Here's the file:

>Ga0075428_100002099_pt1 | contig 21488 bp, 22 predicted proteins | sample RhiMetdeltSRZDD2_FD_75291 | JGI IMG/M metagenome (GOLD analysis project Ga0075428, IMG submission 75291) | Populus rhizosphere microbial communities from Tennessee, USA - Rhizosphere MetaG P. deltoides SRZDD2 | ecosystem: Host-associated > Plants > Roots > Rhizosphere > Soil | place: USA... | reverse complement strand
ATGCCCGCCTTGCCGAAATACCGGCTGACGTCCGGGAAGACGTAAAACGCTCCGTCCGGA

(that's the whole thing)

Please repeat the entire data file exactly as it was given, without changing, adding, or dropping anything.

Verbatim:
>Ga0075428_100002099_pt1 | contig 21488 bp, 22 predicted proteins | sample RhiMetdeltSRZDD2_FD_75291 | JGI IMG/M metagenome (GOLD analysis project Ga0075428, IMG submission 75291) | Populus rhizosphere microbial communities from Tennessee, USA - Rhizosphere MetaG P. deltoides SRZDD2 | ecosystem: Host-associated > Plants > Roots > Rhizosphere > Soil | place: USA... | reverse complement strand
ATGCCCGCCTTGCCGAAATACCGGCTGACGTCCGGGAAGACGTAAAACGCTCCGTCCGGA